Tokyo: travel guide to Tsukiji - what to see and where to eat
Tokyo is the capital of Japan and is the obligatory stop for every time you come to visit the Rising Sun. It is a megalopolis that boasts over 10 million inhabitants and is always evolving: for this reason you never stop discovering it and every time you go back you always notice something different and new. This beautiful city is the hub of Japan as it encompasses all facets of the entire country in its iconic neighborhoods. In Tokyo we must necessarily go back in time: explaining the emotions that this city is able to give is not possible, you have to live them. Only those who have been there can understand it. As a minimum stay, I recommend staying no less than a week: Tokyo should also be explored on foot, admired in its alleys and views. You can't hit and run, it wouldn't make any sense, especially if it's your first time here.
Information before leaving, how to get there, how to get around, where to stay here.
Tsukiji Fish Market was the largest fish market in the world for many years. Thousands of employees worked here every day and the historic tuna auction attracted curious visitors from all over the world, who woke up before dawn every morning to see the spectacular sale. The market extended over a gigantic area and was made up of an area reserved for insiders and another made up of dozens of shops where you could buy fresh fish, knives, objects related to fishing and fish processing but also small premises old-fashioned place to have breakfast with excellent sushi - it is said that here you eat the best in the world.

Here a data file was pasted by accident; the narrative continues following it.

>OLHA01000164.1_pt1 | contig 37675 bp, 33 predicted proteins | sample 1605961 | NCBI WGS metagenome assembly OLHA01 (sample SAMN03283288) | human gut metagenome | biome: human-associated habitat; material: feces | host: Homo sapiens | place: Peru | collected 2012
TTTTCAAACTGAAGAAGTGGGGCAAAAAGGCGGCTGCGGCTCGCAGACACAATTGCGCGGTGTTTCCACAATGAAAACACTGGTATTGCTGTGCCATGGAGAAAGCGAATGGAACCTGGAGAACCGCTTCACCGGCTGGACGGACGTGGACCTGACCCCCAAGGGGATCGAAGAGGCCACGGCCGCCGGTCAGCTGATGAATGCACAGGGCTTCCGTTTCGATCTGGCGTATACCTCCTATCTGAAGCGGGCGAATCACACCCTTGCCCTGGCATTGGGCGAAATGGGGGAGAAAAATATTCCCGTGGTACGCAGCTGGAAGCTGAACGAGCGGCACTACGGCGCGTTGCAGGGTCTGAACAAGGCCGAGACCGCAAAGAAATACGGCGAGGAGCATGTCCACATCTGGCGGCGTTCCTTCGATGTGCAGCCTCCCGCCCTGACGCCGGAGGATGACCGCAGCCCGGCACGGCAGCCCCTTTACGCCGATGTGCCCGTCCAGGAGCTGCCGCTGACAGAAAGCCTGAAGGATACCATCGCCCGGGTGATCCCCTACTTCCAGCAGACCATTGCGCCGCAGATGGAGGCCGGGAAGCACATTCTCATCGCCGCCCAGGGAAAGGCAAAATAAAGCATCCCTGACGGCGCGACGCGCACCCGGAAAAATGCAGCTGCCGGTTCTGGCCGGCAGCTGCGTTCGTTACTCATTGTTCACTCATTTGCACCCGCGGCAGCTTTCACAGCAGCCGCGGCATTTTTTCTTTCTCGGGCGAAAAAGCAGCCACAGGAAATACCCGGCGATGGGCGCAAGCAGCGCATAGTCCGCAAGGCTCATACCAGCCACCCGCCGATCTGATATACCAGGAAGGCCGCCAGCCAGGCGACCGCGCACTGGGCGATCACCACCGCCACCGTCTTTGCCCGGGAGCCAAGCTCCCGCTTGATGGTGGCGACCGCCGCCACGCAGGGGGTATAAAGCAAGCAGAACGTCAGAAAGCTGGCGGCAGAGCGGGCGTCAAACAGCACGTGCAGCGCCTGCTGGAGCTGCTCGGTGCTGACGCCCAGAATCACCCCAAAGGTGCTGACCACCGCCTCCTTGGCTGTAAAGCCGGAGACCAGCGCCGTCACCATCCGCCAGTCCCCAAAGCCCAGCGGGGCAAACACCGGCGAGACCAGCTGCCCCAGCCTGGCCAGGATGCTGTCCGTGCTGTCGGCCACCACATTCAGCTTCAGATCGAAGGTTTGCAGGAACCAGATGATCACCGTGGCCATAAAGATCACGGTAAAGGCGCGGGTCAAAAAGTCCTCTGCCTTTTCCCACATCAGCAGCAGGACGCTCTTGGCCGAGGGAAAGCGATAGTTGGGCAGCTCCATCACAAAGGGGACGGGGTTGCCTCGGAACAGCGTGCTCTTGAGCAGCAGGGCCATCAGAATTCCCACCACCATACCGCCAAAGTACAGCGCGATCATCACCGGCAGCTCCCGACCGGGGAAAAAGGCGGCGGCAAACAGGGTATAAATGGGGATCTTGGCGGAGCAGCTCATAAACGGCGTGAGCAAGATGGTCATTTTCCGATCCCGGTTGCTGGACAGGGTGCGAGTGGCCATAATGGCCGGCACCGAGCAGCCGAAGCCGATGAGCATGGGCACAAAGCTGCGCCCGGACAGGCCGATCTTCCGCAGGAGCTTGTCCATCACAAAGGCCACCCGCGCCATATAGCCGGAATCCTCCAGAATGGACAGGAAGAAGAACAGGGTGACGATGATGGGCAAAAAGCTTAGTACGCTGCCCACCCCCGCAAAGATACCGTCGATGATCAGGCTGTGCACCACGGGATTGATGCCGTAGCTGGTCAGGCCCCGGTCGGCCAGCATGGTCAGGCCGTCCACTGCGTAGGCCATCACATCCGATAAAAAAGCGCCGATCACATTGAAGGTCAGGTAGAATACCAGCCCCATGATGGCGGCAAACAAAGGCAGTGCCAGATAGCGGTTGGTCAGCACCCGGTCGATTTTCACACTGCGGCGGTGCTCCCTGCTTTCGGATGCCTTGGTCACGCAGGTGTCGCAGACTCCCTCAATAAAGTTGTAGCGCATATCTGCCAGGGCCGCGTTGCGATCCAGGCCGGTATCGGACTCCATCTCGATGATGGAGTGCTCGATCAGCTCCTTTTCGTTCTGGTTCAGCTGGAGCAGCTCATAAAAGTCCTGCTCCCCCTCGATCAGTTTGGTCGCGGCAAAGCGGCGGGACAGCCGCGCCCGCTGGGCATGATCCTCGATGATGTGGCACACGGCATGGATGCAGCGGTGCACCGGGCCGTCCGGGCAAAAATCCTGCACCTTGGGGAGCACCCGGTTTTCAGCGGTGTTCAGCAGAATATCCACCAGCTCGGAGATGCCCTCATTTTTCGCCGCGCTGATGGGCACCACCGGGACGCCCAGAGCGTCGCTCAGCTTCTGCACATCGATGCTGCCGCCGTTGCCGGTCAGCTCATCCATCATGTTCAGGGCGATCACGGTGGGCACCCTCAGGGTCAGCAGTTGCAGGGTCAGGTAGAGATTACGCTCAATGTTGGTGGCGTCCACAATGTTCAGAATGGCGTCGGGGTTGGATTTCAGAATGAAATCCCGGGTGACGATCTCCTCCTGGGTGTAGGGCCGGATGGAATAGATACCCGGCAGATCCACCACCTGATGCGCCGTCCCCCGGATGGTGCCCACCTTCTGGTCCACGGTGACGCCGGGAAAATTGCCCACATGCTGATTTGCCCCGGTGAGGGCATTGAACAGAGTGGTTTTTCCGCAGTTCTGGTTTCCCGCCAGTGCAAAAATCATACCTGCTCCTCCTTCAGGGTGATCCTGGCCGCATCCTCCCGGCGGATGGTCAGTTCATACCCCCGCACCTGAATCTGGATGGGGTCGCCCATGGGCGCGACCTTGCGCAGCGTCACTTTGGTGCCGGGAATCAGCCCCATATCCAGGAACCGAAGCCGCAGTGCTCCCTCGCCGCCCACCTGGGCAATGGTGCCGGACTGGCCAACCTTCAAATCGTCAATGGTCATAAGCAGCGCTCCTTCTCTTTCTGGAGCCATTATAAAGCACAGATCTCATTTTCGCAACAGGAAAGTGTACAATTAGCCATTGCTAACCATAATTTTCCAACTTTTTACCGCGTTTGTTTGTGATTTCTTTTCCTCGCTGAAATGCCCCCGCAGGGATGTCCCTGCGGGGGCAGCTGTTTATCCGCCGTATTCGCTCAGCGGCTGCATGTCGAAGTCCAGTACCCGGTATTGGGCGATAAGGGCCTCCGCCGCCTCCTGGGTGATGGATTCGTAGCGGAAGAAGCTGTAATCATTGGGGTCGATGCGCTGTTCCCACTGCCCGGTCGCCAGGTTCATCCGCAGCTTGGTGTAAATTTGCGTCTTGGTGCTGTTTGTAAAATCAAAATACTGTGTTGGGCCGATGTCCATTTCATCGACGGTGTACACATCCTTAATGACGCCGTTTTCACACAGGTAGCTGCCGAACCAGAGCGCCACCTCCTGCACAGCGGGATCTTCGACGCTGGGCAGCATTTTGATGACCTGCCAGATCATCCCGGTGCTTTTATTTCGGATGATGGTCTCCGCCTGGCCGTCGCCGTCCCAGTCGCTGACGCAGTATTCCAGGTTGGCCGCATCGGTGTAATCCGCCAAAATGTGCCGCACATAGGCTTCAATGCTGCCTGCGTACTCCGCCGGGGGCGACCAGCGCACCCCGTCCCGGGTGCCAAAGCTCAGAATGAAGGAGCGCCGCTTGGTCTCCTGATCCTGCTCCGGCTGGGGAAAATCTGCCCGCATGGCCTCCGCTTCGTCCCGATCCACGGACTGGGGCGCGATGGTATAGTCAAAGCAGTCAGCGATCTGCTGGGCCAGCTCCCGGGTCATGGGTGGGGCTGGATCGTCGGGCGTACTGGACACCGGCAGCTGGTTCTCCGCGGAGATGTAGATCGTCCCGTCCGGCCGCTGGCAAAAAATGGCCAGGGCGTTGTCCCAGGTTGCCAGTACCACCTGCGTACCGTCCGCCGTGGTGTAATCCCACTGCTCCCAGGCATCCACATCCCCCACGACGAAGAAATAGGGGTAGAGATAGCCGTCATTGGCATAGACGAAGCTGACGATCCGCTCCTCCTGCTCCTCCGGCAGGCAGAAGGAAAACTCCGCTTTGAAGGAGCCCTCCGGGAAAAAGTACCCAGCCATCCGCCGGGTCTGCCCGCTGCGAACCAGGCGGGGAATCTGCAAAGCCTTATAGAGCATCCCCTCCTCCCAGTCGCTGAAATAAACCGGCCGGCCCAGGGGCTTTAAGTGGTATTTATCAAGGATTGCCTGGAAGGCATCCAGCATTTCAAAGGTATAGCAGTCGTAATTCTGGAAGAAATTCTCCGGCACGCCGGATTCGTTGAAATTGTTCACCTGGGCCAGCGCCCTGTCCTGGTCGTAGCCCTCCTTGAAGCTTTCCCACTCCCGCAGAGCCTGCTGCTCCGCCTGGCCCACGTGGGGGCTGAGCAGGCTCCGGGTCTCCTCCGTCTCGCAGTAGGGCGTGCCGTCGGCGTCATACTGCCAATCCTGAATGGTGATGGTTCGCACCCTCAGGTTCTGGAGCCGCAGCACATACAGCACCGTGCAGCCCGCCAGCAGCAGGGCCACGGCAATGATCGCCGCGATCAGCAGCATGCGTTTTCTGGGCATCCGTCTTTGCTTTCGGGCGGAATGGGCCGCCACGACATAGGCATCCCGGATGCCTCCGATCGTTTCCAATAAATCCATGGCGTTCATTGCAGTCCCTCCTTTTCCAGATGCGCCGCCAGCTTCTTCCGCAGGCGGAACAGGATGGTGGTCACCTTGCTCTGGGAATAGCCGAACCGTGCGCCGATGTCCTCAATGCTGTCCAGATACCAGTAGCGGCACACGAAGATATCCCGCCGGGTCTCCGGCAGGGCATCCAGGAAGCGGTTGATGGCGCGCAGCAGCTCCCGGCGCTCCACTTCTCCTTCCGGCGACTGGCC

Tsukiji is a real institution, whose opening dates back to the distant past. Its incredible expansion has made it very famous, but over the years it has undermined the organization of the hygiene system. For this reason, Tsukiji Market was transferred to Toyosu in 2018. This decision has left a bad taste in the mouth of all enthusiasts and tourists because Tsukiji was not a simple fish market but a typical and folkloric neighborhood where you can see, for example, tuna filleting or more simply the hard work of the employees. An essential destination for hundreds of photographers, today it consists solely of the external area where there are still some street food stalls, stalls selling fish and kitchen items.
I still recommend a visit to this area which, despite the new provisions, still maintains the unique and unrepeatable atmosphere of the past.
Opening 09am - 1:30pm, closed on Saturday, Sunday and New Year's Day